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Bronx community health center keeps patients safe with new measures

Like many local businesses in the Bronx, a community health center was forced to rework its ways to make sure it keeps its patients safe.

News 12 Staff

Jun 22, 2020, 10:51 PM

Updated 1,431 days ago

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Like many local businesses in the Bronx, a community health center was forced to rework its ways to make sure it keeps its patients safe. 
Urban Health Plan is a nonprofit that runs community health centers such as El Nuevo San Juan Health Center. 
"We thrive on visits coming through our doors and at the same time we realize that we could not have visits coming through our doors,” says Paloma Hernandez, president and CEO of Urban Health Plan. 
When the coronavirus pandemic hit, Hernandez and her team shifted to telehealth visits and told patients to only come in for emergencies.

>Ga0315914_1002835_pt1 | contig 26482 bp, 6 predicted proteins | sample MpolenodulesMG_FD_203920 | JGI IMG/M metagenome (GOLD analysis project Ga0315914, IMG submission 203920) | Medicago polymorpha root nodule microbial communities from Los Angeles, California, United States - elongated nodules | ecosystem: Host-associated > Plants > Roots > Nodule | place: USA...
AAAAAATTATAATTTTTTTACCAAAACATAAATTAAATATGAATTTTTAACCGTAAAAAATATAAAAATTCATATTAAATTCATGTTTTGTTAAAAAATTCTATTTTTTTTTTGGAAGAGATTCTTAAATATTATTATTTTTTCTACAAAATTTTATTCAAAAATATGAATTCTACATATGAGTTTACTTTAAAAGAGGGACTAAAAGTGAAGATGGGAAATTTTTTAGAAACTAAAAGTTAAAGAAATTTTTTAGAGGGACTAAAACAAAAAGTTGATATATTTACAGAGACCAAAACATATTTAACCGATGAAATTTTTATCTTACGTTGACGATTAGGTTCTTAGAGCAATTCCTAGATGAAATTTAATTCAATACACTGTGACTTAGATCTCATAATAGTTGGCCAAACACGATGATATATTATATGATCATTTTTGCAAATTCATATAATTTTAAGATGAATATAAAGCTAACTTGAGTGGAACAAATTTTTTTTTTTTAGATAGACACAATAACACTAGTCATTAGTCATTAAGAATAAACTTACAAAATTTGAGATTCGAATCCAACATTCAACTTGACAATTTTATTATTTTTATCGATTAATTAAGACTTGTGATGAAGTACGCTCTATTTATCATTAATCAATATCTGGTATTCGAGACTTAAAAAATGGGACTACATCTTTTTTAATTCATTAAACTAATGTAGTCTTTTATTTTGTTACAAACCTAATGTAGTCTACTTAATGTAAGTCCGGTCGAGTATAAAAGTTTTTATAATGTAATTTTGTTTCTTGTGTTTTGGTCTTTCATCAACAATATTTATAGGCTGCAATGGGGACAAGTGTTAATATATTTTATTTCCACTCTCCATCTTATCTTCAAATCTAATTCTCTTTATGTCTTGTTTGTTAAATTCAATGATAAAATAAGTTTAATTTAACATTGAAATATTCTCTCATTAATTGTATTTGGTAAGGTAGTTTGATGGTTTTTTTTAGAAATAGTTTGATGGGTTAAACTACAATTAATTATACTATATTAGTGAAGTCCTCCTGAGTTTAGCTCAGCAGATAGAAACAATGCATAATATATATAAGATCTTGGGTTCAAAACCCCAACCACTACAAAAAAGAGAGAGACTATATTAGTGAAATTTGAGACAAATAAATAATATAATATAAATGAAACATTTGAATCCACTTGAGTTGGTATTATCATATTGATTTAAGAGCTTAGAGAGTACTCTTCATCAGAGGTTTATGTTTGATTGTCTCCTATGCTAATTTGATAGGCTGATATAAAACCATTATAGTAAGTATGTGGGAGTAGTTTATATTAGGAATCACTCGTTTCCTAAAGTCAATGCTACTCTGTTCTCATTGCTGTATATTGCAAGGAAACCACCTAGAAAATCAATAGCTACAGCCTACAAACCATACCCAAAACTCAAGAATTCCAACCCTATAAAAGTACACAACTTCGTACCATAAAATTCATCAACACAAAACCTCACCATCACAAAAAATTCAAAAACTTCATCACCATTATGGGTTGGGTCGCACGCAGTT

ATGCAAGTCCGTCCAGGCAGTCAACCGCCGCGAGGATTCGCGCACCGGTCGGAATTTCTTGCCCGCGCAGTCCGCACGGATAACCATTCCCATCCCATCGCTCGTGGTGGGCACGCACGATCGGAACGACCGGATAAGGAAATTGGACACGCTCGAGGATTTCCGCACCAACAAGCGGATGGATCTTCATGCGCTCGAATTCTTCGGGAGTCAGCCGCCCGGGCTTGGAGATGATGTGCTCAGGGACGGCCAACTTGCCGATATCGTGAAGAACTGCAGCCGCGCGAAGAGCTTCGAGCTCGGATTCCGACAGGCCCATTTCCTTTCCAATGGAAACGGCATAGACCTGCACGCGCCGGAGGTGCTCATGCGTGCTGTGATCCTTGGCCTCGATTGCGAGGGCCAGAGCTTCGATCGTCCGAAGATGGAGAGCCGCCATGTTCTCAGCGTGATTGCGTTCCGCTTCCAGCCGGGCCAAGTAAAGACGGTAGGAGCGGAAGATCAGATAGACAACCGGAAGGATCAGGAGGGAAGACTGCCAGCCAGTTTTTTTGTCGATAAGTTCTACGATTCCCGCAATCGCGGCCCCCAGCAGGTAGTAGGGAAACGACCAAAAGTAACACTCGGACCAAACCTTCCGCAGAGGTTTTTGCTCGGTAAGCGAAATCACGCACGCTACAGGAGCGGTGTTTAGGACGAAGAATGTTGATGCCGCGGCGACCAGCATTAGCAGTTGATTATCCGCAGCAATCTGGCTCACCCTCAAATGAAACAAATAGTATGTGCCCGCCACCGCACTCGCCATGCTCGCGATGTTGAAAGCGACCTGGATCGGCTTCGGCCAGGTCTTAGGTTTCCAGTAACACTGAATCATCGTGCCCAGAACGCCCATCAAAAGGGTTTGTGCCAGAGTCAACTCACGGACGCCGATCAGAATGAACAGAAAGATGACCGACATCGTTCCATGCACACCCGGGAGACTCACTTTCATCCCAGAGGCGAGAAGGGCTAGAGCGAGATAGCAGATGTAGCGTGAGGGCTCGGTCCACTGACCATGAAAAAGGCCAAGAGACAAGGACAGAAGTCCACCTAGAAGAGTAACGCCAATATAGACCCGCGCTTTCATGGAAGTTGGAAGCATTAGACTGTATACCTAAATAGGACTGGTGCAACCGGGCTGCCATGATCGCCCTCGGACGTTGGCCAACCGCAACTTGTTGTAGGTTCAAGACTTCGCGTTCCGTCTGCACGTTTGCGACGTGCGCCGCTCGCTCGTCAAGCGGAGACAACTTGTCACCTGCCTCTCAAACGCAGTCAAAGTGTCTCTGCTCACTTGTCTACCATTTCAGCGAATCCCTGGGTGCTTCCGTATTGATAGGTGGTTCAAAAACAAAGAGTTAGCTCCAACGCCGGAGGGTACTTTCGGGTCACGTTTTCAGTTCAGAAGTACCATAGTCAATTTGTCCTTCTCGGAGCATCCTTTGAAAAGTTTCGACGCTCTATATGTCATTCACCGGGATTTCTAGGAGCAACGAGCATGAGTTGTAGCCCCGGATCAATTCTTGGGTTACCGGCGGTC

"Community health centers are very resilient, we do exist on very thin margins,” says Hernandez. 
Those thin margins rely greatly on the revenue from preventative health care doctors' appointments--some of which took place virtually. 
Now, they’re welcoming patients back into the center, slowly. 
"The trick is really balancing your in-person visits and telehealth visits and hopefully being able to stay afloat that way,” says Hernandez. 
She says they received federal relief funding but had to furlough about 300 employees during the pandemic. 
Now, they’re having to re-invent how they see patients and keep everyone safe. 
Anyone who walks through the door at the center must have a mask and their temperature must be taken. Waiting room chairs are also placed socially distant, Plexiglas has been added and capacity is limited.
They say that they hope to have outdoor tents for COVID-19 and antibody testing in the next few weeks.
"Health centers are a proven model of high quality, cost effective primary care. In addition to emergency relief, long-term reauthorization of the Community Health Center Fund and health center workforce programs is essential to help ensure that community health centers in urban and rural locations all across the nation can remain available for all,” said President and CEO of the RCHN Community Health Foundation Feygele Jacobs in a statement.
 


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